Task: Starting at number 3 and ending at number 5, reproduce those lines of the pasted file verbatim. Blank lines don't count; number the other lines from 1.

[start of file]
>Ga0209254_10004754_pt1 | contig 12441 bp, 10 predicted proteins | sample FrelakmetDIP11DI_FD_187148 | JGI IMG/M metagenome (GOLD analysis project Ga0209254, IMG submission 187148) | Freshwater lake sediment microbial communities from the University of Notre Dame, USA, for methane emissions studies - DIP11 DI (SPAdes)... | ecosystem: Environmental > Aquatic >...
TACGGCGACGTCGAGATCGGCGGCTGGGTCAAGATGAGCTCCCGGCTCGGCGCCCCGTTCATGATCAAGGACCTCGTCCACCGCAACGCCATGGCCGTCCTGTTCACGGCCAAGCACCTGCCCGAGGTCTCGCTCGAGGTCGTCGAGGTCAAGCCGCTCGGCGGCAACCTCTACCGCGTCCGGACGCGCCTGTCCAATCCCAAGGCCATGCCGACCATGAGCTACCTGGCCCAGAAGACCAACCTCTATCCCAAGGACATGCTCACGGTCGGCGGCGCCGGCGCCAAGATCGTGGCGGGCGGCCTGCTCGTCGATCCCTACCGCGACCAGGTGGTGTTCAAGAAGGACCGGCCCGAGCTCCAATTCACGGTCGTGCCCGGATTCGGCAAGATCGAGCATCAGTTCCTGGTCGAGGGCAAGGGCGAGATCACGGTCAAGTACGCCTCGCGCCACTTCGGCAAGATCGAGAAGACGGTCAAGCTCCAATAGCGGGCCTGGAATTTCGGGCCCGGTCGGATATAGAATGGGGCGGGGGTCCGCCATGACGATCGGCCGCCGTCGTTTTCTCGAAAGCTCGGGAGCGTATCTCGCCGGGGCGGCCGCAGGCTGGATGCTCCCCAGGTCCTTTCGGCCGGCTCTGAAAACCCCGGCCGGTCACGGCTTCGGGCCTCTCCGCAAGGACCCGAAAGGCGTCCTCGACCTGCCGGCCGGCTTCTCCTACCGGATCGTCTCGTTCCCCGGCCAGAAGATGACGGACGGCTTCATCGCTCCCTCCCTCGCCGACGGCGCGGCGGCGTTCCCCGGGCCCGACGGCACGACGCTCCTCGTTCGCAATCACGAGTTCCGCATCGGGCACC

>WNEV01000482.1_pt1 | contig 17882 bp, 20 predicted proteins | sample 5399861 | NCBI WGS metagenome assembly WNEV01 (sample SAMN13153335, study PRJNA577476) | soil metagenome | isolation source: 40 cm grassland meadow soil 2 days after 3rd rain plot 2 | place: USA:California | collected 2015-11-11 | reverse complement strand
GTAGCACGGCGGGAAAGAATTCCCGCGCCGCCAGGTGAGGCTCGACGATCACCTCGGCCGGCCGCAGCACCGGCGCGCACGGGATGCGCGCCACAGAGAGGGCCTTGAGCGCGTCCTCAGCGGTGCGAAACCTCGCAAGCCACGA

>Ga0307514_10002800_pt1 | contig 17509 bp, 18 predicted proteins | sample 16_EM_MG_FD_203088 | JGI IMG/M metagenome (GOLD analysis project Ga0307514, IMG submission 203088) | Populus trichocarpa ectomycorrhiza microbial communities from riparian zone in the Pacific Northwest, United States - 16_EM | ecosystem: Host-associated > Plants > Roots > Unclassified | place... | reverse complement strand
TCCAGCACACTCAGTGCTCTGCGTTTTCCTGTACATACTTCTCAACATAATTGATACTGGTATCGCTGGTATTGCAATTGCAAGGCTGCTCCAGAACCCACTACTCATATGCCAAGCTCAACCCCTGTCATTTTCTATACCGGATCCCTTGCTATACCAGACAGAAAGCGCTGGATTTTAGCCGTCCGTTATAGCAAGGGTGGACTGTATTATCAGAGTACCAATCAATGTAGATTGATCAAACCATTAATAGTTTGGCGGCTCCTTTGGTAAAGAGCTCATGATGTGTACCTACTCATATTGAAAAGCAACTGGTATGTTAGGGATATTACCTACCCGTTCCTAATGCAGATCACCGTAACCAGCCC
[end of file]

>WNEV01000482.1_pt1 | contig 17882 bp, 20 predicted proteins | sample 5399861 | NCBI WGS metagenome assembly WNEV01 (sample SAMN13153335, study PRJNA577476) | soil metagenome | isolation source: 40 cm grassland meadow soil 2 days after 3rd rain plot 2 | place: USA:California | collected 2015-11-11 | reverse complement strand
GTAGCACGGCGGGAAAGAATTCCCGCGCCGCCAGGTGAGGCTCGACGATCACCTCGGCCGGCCGCAGCACCGGCGCGCACGGGATGCGCGCCACAGAGAGGGCCTTGAGCGCGTCCTCAGCGGTGCGAAACCTCGCAAGCCACGA

>Ga0307514_10002800_pt1 | contig 17509 bp, 18 predicted proteins | sample 16_EM_MG_FD_203088 | JGI IMG/M metagenome (GOLD analysis project Ga0307514, IMG submission 203088) | Populus trichocarpa ectomycorrhiza microbial communities from riparian zone in the Pacific Northwest, United States - 16_EM | ecosystem: Host-associated > Plants > Roots > Unclassified | place... | reverse complement strand